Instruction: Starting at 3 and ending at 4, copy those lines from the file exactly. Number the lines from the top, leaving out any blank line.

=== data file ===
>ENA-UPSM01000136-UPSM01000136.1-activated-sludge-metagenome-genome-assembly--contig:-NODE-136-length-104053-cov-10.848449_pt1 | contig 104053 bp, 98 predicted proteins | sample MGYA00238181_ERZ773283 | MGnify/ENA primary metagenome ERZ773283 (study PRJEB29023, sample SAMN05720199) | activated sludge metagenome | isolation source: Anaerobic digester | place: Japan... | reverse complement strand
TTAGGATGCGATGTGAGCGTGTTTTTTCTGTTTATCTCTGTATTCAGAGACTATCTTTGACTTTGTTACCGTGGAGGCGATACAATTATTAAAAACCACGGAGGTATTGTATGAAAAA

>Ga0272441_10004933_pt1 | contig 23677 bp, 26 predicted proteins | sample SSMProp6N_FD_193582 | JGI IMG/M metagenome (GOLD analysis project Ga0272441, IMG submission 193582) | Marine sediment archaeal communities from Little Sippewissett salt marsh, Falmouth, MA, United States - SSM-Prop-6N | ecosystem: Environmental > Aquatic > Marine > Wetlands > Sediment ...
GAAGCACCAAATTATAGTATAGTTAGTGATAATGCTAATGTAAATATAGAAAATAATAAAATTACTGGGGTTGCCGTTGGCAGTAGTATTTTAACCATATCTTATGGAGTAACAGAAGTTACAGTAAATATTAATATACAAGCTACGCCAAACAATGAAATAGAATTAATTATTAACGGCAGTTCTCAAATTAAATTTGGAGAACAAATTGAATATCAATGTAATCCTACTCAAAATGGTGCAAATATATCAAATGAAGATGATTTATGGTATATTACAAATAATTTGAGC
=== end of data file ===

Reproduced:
>Ga0272441_10004933_pt1 | contig 23677 bp, 26 predicted proteins | sample SSMProp6N_FD_193582 | JGI IMG/M metagenome (GOLD analysis project Ga0272441, IMG submission 193582) | Marine sediment archaeal communities from Little Sippewissett salt marsh, Falmouth, MA, United States - SSM-Prop-6N | ecosystem: Environmental > Aquatic > Marine > Wetlands > Sediment ...
GAAGCACCAAATTATAGTATAGTTAGTGATAATGCTAATGTAAATATAGAAAATAATAAAATTACTGGGGTTGCCGTTGGCAGTAGTATTTTAACCATATCTTATGGAGTAACAGAAGTTACAGTAAATATTAATATACAAGCTACGCCAAACAATGAAATAGAATTAATTATTAACGGCAGTTCTCAAATTAAATTTGGAGAACAAATTGAATATCAATGTAATCCTACTCAAAATGGTGCAAATATATCAAATGAAGATGATTTATGGTATATTACAAATAATTTGAGC